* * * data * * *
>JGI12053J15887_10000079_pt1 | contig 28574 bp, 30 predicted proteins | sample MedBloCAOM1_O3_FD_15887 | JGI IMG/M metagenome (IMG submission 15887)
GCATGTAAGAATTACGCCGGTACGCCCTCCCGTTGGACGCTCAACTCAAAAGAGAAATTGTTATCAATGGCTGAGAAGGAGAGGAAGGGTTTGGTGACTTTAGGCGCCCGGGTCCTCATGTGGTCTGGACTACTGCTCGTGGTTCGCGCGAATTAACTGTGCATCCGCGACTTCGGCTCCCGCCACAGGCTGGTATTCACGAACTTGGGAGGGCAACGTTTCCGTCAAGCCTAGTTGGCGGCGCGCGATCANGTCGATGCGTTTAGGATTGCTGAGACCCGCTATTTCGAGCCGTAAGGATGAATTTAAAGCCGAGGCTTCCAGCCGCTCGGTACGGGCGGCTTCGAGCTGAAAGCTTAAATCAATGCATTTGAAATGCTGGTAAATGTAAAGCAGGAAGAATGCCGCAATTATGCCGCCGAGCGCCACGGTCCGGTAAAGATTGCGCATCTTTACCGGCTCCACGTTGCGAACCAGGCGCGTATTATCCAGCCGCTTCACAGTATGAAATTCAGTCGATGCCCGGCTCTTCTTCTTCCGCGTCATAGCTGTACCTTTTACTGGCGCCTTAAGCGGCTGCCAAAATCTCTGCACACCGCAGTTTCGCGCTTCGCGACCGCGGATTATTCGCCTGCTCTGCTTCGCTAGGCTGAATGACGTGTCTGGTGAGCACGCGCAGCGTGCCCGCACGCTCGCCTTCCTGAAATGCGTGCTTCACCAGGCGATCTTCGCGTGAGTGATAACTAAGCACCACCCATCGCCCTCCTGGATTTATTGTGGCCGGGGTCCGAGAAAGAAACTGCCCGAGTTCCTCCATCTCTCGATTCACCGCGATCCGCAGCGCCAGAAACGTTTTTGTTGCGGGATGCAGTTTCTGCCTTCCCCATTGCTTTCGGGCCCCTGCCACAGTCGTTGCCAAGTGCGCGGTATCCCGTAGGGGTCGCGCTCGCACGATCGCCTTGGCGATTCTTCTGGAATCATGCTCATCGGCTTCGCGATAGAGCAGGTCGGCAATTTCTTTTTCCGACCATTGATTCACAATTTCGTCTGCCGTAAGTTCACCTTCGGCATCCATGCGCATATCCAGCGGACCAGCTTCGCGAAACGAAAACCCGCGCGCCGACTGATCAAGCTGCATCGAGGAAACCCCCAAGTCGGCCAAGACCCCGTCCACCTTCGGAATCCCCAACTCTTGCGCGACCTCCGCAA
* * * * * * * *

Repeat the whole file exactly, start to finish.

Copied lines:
>JGI12053J15887_10000079_pt1 | contig 28574 bp, 30 predicted proteins | sample MedBloCAOM1_O3_FD_15887 | JGI IMG/M metagenome (IMG submission 15887)
GCATGTAAGAATTACGCCGGTACGCCCTCCCGTTGGACGCTCAACTCAAAAGAGAAATTGTTATCAATGGCTGAGAAGGAGAGGAAGGGTTTGGTGACTTTAGGCGCCCGGGTCCTCATGTGGTCTGGACTACTGCTCGTGGTTCGCGCGAATTAACTGTGCATCCGCGACTTCGGCTCCCGCCACAGGCTGGTATTCACGAACTTGGGAGGGCAACGTTTCCGTCAAGCCTAGTTGGCGGCGCGCGATCANGTCGATGCGTTTAGGATTGCTGAGACCCGCTATTTCGAGCCGTAAGGATGAATTTAAAGCCGAGGCTTCCAGCCGCTCGGTACGGGCGGCTTCGAGCTGAAAGCTTAAATCAATGCATTTGAAATGCTGGTAAATGTAAAGCAGGAAGAATGCCGCAATTATGCCGCCGAGCGCCACGGTCCGGTAAAGATTGCGCATCTTTACCGGCTCCACGTTGCGAACCAGGCGCGTATTATCCAGCCGCTTCACAGTATGAAATTCAGTCGATGCCCGGCTCTTCTTCTTCCGCGTCATAGCTGTACCTTTTACTGGCGCCTTAAGCGGCTGCCAAAATCTCTGCACACCGCAGTTTCGCGCTTCGCGACCGCGGATTATTCGCCTGCTCTGCTTCGCTAGGCTGAATGACGTGTCTGGTGAGCACGCGCAGCGTGCCCGCACGCTCGCCTTCCTGAAATGCGTGCTTCACCAGGCGATCTTCGCGTGAGTGATAACTAAGCACCACCCATCGCCCTCCTGGATTTATTGTGGCCGGGGTCCGAGAAAGAAACTGCCCGAGTTCCTCCATCTCTCGATTCACCGCGATCCGCAGCGCCAGAAACGTTTTTGTTGCGGGATGCAGTTTCTGCCTTCCCCATTGCTTTCGGGCCCCTGCCACAGTCGTTGCCAAGTGCGCGGTATCCCGTAGGGGTCGCGCTCGCACGATCGCCTTGGCGATTCTTCTGGAATCATGCTCATCGGCTTCGCGATAGAGCAGGTCGGCAATTTCTTTTTCCGACCATTGATTCACAATTTCGTCTGCCGTAAGTTCACCTTCGGCATCCATGCGCATATCCAGCGGACCAGCTTCGCGAAACGAAAACCCGCGCGCCGACTGATCAAGCTGCATCGAGGAAACCCCCAAGTCGGCCAAGACCCCGTCCACCTTCGGAATCCCCAACTCTTGCGCGACCTCCGCAA